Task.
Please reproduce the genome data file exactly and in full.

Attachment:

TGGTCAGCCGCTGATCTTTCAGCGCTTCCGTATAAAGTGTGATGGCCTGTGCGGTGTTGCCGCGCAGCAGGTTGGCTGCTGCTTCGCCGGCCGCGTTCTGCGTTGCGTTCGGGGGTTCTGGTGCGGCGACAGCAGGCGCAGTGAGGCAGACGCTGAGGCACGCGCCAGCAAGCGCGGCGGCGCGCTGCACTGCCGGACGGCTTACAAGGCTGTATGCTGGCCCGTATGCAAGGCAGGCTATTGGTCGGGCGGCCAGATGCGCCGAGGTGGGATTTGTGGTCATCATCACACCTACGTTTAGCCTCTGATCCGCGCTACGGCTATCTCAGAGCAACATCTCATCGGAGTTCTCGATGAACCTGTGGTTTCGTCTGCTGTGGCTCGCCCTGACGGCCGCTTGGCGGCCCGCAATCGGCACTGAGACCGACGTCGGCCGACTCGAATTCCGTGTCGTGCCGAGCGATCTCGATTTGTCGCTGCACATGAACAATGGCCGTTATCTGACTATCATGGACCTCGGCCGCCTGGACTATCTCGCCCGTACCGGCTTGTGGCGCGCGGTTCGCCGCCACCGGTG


TGGTCAGCCGCTGATCTTTCAGCGCTTCCGTATAAAGTGTGATGGCCTGTGCGGTGTTGCCGCGCAGCAGGTTGGCTGCTGCTTCGCCGGCCGCGTTCTGCGTTGCGTTCGGGGGTTCTGGTGCGGCGACAGCAGGCGCAGTGAGGCAGACGCTGAGGCACGCGCCAGCAAGCGCGGCGGCGCGCTGCACTGCCGGACGGCTTACAAGGCTGTATGCTGGCCCGTATGCAAGGCAGGCTATTGGTCGGGCGGCCAGATGCGCCGAGGTGGGATTTGTGGTCATCATCACACCTACGTTTAGCCTCTGATCCGCGCTACGGCTATCTCAGAGCAACATCTCATCGGAGTTCTCGATGAACCTGTGGTTTCGTCTGCTGTGGCTCGCCCTGACGGCCGCTTGGCGGCCCGCAATCGGCACTGAGACCGACGTCGGCCGACTCGAATTCCGTGTCGTGCCGAGCGATCTCGATTTGTCGCTGCACATGAACAATGGCCGTTATCTGACTATCATGGACCTCGGCCGCCTGGACTATCTCGCCCGTACCGGCTTGTGGCGCGCGGTTCGCCGCCACCGGTG